My Favorite Pork Stew

February 21, 2012

This recipe is one of my favorites.  It’s from Tender at the Bone and I make it all the time.  These days I use more garlic than I used to, and I treat the cilantro as if it were parsley, sauteeing it with the onions. And I sometimes use fresh roma tomatoes instead of canned, although the canned aren't a bad idea. 

The one thing I would emphasize is that you should cut your own pork off of a single piece of shoulder, rather than using what the butchers call "pork for stew,"  which tend to be a mishmash of cuts that all cook differently. 

If you can think of some way to improve it, be my guest.  But I've been making it for 30 years……

 Pork, Tomatillo and Dark Beer Stew 

Remove the papery husk from a pound of tomatillos and quarter them.  Put them in a pot with a bottle of dark beer, 12 ounces of fresh orange juice and a 28 ounce can of diced tomatoes (drained)  and bring to a boil. Reduce the heat, simmering until the tomatillos are soft, (fifteen minutes to half an hour – the timing on this doesn’t much matter).

Meanwhile cut two pounds of pork shoulder into hefty cubes, dry them well, and sprinkle them with salt and pepper. Heat about a quarter cup of oil – I use grapeseed but anything will do – in a sturdy casserole or dutch oven and throw in 10 cloves of whole peeled garlic, turning to coat with the oil.  Add the pork, in batches, browning  well on all sides. When all the pork has browned, add 2 large chopped onions, and a bunch of cilantro, chopped to the pan, stirring and scraping up all the delicious little pork bits.  Add 2 chopped jalapenos (more if you like your food really spicy), and put the pork back into the pot.  Stir in the tomatillo mixture, bring to a boil, reduce the heat to low, cover the pot, and either cook it at a slow burble on top of the stove or put the pot it into a 300 degree oven for about two hours.

Mash the soft garlic cloves into the stew and add a cup and a half of cooked black beans.  Allow them to warm up in the stew for about ten minutes. Taste for seasoning.

The stew is now ready.  It will be even more delicious if you allow it to rest in the refrigerator for a day or two so that the flavors have a chance to get to know each other better.  Reheat gently on top of the stove. 

I serve it with a dollop of lime sour cream (a cup of sour cream into which I’ve stirred the juice of a lime). 


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  • Alyce Morgan says:

    Having good friends Friday night and was going to make my own favorite stew (lamb, sausage, beans, tomatoes, wine-you have the picture) and about to change my mind. I’m thinking we should all make each others’ favorite stews and get a bunch of new ones we love. Salad in frig, dessert made (bought?) ahead, wine and glasses set out–says it all; I love to make things like stew for company. THANKS!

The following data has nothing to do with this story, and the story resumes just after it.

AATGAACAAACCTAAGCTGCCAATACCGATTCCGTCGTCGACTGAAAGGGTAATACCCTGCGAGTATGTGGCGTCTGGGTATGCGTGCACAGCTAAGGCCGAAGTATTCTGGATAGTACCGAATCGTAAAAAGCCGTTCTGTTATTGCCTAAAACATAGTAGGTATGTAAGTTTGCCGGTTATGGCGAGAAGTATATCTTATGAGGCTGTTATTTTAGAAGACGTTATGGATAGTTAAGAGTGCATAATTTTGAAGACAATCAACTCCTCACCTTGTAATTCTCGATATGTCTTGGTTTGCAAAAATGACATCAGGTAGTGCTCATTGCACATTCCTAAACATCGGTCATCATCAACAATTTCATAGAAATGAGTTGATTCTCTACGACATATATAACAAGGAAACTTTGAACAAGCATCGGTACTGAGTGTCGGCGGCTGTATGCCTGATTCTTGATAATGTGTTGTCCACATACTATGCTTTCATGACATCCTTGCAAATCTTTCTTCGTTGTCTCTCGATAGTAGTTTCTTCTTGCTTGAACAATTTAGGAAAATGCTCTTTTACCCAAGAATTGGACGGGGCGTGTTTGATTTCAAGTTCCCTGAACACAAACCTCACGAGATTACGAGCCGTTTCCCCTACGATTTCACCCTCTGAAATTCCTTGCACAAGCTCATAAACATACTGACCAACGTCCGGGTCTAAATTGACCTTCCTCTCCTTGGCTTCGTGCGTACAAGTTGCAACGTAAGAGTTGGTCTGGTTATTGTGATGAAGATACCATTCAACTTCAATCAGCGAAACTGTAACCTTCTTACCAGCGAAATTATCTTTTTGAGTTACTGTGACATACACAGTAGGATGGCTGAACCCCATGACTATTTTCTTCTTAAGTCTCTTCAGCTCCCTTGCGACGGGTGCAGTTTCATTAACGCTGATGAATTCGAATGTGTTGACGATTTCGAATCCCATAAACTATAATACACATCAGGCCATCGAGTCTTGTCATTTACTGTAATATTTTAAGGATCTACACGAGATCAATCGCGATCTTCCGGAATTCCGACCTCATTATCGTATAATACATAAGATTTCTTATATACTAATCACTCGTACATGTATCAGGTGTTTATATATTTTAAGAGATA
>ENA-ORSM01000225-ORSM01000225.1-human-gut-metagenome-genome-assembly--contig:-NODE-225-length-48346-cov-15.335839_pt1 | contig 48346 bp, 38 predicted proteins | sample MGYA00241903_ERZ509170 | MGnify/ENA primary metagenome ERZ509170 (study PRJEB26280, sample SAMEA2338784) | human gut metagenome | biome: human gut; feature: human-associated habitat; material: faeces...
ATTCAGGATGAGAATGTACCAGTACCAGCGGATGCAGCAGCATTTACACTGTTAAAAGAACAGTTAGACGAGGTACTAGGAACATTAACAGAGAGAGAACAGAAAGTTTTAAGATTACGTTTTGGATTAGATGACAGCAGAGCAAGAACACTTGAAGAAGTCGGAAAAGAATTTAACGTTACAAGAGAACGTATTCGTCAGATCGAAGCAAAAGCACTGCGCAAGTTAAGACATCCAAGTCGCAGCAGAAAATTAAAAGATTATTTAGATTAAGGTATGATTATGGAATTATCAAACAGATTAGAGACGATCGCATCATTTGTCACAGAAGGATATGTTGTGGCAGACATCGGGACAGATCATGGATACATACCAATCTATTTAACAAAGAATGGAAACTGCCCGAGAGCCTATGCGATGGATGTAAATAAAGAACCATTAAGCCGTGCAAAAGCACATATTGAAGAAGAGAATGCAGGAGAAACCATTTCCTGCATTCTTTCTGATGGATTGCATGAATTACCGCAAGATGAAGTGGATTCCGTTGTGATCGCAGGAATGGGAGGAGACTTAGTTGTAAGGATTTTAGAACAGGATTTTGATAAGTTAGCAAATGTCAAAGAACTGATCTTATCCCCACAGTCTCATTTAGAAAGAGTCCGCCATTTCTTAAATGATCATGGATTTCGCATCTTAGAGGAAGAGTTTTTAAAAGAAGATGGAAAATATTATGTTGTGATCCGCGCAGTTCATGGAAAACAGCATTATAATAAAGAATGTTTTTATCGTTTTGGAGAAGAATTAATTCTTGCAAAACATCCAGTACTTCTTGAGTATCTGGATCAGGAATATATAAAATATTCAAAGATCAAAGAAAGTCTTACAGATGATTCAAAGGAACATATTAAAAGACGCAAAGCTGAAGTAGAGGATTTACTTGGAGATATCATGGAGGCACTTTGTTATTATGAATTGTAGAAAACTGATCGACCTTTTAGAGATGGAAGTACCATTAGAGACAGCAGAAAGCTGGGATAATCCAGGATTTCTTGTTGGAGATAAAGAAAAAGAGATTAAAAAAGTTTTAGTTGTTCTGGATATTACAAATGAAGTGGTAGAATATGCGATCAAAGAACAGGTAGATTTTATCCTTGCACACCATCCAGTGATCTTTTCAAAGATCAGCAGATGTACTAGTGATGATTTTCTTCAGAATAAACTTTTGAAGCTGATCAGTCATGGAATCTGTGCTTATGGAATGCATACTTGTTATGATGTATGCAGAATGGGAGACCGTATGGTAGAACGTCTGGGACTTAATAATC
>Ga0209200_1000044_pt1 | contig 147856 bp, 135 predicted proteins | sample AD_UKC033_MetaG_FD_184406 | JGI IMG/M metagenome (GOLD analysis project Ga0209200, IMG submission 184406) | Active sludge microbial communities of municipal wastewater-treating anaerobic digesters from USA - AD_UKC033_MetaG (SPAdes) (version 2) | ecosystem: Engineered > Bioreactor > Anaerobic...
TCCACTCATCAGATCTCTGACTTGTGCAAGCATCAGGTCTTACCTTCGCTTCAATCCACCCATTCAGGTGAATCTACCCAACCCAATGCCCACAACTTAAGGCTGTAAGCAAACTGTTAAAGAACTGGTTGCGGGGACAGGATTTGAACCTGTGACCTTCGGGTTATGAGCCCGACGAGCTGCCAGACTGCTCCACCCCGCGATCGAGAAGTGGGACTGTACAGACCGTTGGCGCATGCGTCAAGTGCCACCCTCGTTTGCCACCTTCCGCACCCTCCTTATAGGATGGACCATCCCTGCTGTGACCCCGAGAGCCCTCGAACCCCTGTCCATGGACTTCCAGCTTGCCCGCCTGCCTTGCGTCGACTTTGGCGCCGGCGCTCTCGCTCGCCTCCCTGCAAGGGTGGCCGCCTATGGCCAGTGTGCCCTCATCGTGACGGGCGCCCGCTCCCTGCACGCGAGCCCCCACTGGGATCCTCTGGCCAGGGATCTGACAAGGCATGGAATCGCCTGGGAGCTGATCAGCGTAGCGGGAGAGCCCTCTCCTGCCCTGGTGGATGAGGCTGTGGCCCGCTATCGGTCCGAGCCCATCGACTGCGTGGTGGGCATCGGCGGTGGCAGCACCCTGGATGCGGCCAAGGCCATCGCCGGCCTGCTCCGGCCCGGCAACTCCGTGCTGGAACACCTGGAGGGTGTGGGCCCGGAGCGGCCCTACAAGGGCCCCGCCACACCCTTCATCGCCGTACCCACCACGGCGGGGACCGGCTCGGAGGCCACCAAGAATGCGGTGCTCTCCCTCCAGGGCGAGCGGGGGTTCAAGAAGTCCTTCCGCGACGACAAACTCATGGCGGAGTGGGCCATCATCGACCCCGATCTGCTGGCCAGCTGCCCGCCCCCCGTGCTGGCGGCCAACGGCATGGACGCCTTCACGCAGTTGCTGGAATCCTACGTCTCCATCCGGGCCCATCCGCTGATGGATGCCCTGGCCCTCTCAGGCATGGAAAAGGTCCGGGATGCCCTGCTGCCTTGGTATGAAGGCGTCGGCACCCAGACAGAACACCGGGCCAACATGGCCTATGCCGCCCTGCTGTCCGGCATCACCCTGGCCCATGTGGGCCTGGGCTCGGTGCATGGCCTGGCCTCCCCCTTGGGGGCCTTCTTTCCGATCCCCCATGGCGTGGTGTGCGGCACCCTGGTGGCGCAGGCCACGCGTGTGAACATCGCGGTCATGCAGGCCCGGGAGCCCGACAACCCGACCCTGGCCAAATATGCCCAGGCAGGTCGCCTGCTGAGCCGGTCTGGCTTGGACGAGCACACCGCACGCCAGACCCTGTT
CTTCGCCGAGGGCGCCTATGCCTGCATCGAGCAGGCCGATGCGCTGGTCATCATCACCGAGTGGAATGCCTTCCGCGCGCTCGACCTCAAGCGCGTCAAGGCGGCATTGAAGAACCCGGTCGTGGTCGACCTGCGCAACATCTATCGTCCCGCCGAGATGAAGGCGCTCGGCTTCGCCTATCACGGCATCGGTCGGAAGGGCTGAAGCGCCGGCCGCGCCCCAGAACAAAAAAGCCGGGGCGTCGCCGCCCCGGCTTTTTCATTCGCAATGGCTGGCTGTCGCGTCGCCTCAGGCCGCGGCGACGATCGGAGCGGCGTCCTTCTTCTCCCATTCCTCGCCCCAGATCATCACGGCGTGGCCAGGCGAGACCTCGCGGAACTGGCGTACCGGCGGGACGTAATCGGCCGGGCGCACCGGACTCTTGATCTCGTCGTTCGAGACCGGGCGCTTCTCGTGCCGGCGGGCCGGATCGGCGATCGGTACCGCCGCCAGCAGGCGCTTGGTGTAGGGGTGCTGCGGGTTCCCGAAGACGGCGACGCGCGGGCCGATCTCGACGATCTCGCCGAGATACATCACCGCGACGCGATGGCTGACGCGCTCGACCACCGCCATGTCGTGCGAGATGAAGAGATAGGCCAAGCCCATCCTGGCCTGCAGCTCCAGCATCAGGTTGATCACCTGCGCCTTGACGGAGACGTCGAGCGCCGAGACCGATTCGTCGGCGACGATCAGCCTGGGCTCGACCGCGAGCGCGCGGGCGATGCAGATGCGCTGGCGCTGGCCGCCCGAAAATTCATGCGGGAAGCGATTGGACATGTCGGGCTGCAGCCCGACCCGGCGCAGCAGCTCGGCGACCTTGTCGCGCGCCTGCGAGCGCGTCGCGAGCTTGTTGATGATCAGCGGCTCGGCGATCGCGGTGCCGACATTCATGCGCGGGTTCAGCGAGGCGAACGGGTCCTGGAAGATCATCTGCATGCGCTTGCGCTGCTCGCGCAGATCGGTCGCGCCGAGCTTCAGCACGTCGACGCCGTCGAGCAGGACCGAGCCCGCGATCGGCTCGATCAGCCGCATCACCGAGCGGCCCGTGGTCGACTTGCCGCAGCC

• This is going to be good. I will definitely have some good dark ales to pair with this stew. I am thinking a hearty red such as Vinosia Aglianico from Southern Italy will fit right in. Or perhaps a simple, juicy Cotes du Rhone such as CDR 2010.

  • Deana Sidney says:

    What an excellent point about the pork melange that one often gets –– it never occurred to me that it would come from different parts of the beast. Gorgeous recipe with those tomatillos –– easy to see why it’s been a favorite for 30 years.

  • Jason Hamner says:

    Well I can’t compete with 30 years, but I say hominy instead of (or in addition to) the black beans would improve this stew.

  • I have cooked a stew very much like this for years, yet after browning the pork, it is cooked in a Dutch oven, and served over polenta cooked with a few Tbs.finely chopped red pepper and onions. Besides the jalapenos, I put several whole pasilla chile peppers in and pull them out before serving, no black beans. The lime sour cream is something I adore, and use for other dishes as well. I love this dish.

  • I’m reading Tender at the Bone right now and recently glanced ahead to see what recipe was coming next and this was it! I think it sounds really tasty. I have a couple of questions. First, is there a particular dark beer that works best? I was thinking brown ale, as porter might be too much. And do you think this would work well in a crock pot?

  • I’m reading Tender at the Bone right now, also (Andrew!) and wanted to make a Ruth Reichl recipe… I thought this was delicious. I’m not a total novice in the kitchen, but I’d never made stew before, and this was so simple and tasty. I used tenderloin b/c I didn’t have time to hit up a butcher shop for shoulder, but it worked well. Delicious!
    And I’m never using sour cream WITHOUT lime EVER AGAIN. :o)

  • linda says:

    So yummy. did not follow your recipe exactly, but my alterations ended-up as well!

  • David Bamberger says:

    I love this recipe. I think I’ll try it with goat next time!

  • Cindy Haverkamp says:

    Thanks so much for this recipe, Ruth. I make this VERY regularly…Probably originally to deal with a hefty tomatillo crop. I lost the recipe in my most recent move and feared I’d never find it again. So excited to make it again this weekend!

  • Gretchen Hull says:

    Just had to google up this one to make again this week. Of course I have it dog-eared in your book, but it was good to read commentary here. Thirty years of making this says a lot, but after making it for six or so I can say I love a bit more tart flavor and add hominy. I use Cuban sour orange here. So yummy! Thanks Ruth!